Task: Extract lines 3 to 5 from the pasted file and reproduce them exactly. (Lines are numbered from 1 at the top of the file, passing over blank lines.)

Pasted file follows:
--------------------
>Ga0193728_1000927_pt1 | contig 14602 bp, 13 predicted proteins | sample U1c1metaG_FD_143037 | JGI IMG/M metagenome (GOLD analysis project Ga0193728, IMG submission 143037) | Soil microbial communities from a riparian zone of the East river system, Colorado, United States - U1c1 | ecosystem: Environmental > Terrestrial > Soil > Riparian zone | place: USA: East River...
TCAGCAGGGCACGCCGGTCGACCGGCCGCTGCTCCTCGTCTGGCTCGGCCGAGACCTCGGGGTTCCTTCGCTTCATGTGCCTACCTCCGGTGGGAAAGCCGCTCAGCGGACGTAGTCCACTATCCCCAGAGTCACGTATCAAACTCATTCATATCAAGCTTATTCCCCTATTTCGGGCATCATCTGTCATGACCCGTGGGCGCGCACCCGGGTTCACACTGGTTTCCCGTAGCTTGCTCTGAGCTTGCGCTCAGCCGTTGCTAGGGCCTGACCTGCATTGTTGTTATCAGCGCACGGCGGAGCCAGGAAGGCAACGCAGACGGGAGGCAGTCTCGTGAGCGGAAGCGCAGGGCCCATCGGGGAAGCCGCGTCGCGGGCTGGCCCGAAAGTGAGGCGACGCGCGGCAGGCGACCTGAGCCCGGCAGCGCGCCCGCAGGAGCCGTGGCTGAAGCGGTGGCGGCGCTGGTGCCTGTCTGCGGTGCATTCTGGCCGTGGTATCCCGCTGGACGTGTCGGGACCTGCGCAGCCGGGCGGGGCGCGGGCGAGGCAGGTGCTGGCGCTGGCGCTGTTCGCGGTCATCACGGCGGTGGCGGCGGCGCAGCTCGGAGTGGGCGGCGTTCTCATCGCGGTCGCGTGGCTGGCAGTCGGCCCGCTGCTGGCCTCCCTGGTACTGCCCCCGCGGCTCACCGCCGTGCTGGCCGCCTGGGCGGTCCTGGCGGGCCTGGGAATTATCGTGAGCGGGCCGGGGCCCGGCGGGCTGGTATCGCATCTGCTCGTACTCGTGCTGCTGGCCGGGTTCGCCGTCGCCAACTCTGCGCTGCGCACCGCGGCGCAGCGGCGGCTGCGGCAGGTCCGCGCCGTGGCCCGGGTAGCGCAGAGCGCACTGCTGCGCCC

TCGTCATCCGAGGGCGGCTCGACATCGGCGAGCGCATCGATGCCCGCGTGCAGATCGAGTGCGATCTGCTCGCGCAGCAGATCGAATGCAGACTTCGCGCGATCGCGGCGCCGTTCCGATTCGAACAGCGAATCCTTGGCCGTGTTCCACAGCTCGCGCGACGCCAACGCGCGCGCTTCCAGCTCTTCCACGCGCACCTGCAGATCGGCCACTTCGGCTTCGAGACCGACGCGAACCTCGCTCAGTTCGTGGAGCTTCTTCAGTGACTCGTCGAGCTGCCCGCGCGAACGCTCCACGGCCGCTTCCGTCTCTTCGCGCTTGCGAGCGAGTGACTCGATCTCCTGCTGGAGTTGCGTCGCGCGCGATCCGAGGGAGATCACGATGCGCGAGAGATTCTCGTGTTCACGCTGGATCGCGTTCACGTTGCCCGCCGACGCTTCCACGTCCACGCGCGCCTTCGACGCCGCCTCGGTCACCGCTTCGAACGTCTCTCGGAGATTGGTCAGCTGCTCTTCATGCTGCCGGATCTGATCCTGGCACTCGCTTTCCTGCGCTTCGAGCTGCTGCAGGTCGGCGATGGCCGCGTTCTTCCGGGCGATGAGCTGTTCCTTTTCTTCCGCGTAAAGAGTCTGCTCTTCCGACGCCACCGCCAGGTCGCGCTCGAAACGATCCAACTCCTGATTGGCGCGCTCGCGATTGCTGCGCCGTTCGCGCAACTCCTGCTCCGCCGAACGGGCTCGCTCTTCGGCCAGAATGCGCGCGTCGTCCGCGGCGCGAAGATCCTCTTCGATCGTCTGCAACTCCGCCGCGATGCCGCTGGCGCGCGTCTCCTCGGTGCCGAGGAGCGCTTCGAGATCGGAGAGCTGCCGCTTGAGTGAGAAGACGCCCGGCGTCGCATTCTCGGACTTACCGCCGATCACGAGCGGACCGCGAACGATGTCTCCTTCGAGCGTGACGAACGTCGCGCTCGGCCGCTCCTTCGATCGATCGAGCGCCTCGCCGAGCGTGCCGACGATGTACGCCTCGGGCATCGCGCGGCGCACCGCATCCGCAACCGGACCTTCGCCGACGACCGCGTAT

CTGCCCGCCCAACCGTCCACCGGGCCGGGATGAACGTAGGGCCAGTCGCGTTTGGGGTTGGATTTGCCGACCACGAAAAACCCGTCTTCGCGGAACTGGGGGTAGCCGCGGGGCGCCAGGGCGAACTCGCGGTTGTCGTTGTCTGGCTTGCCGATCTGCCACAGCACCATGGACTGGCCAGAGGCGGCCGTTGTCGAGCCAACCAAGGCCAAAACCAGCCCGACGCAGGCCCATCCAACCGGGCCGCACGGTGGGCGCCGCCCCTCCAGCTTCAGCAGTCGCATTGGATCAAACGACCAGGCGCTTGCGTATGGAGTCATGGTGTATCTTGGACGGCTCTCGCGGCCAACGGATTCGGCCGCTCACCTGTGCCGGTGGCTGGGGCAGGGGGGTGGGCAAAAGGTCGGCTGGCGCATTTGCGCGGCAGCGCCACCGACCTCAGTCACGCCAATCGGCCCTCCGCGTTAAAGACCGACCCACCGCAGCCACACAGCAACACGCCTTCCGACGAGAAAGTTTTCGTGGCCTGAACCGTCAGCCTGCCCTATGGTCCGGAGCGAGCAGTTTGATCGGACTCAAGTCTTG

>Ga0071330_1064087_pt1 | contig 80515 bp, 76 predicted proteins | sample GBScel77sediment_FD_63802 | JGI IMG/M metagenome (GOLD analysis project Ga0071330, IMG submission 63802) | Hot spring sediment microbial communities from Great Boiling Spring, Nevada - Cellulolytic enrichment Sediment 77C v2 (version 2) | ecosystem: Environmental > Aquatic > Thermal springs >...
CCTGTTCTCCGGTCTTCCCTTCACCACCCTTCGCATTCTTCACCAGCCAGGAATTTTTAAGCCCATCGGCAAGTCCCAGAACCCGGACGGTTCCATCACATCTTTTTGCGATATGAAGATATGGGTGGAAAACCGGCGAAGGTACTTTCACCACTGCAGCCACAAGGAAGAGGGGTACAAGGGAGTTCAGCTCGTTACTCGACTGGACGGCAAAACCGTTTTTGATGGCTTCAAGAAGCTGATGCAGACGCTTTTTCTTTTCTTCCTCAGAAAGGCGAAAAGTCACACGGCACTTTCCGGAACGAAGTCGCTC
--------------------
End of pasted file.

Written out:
TCGTCATCCGAGGGCGGCTCGACATCGGCGAGCGCATCGATGCCCGCGTGCAGATCGAGTGCGATCTGCTCGCGCAGCAGATCGAATGCAGACTTCGCGCGATCGCGGCGCCGTTCCGATTCGAACAGCGAATCCTTGGCCGTGTTCCACAGCTCGCGCGACGCCAACGCGCGCGCTTCCAGCTCTTCCACGCGCACCTGCAGATCGGCCACTTCGGCTTCGAGACCGACGCGAACCTCGCTCAGTTCGTGGAGCTTCTTCAGTGACTCGTCGAGCTGCCCGCGCGAACGCTCCACGGCCGCTTCCGTCTCTTCGCGCTTGCGAGCGAGTGACTCGATCTCCTGCTGGAGTTGCGTCGCGCGCGATCCGAGGGAGATCACGATGCGCGAGAGATTCTCGTGTTCACGCTGGATCGCGTTCACGTTGCCCGCCGACGCTTCCACGTCCACGCGCGCCTTCGACGCCGCCTCGGTCACCGCTTCGAACGTCTCTCGGAGATTGGTCAGCTGCTCTTCATGCTGCCGGATCTGATCCTGGCACTCGCTTTCCTGCGCTTCGAGCTGCTGCAGGTCGGCGATGGCCGCGTTCTTCCGGGCGATGAGCTGTTCCTTTTCTTCCGCGTAAAGAGTCTGCTCTTCCGACGCCACCGCCAGGTCGCGCTCGAAACGATCCAACTCCTGATTGGCGCGCTCGCGATTGCTGCGCCGTTCGCGCAACTCCTGCTCCGCCGAACGGGCTCGCTCTTCGGCCAGAATGCGCGCGTCGTCCGCGGCGCGAAGATCCTCTTCGATCGTCTGCAACTCCGCCGCGATGCCGCTGGCGCGCGTCTCCTCGGTGCCGAGGAGCGCTTCGAGATCGGAGAGCTGCCGCTTGAGTGAGAAGACGCCCGGCGTCGCATTCTCGGACTTACCGCCGATCACGAGCGGACCGCGAACGATGTCTCCTTCGAGCGTGACGAACGTCGCGCTCGGCCGCTCCTTCGATCGATCGAGCGCCTCGCCGAGCGTGCCGACGATGTACGCCTCGGGCATCGCGCGGCGCACCGCATCCGCAACCGGACCTTCGCCGACGACCGCGTAT

CTGCCCGCCCAACCGTCCACCGGGCCGGGATGAACGTAGGGCCAGTCGCGTTTGGGGTTGGATTTGCCGACCACGAAAAACCCGTCTTCGCGGAACTGGGGGTAGCCGCGGGGCGCCAGGGCGAACTCGCGGTTGTCGTTGTCTGGCTTGCCGATCTGCCACAGCACCATGGACTGGCCAGAGGCGGCCGTTGTCGAGCCAACCAAGGCCAAAACCAGCCCGACGCAGGCCCATCCAACCGGGCCGCACGGTGGGCGCCGCCCCTCCAGCTTCAGCAGTCGCATTGGATCAAACGACCAGGCGCTTGCGTATGGAGTCATGGTGTATCTTGGACGGCTCTCGCGGCCAACGGATTCGGCCGCTCACCTGTGCCGGTGGCTGGGGCAGGGGGGTGGGCAAAAGGTCGGCTGGCGCATTTGCGCGGCAGCGCCACCGACCTCAGTCACGCCAATCGGCCCTCCGCGTTAAAGACCGACCCACCGCAGCCACACAGCAACACGCCTTCCGACGAGAAAGTTTTCGTGGCCTGAACCGTCAGCCTGCCCTATGGTCCGGAGCGAGCAGTTTGATCGGACTCAAGTCTTG

>Ga0071330_1064087_pt1 | contig 80515 bp, 76 predicted proteins | sample GBScel77sediment_FD_63802 | JGI IMG/M metagenome (GOLD analysis project Ga0071330, IMG submission 63802) | Hot spring sediment microbial communities from Great Boiling Spring, Nevada - Cellulolytic enrichment Sediment 77C v2 (version 2) | ecosystem: Environmental > Aquatic > Thermal springs >...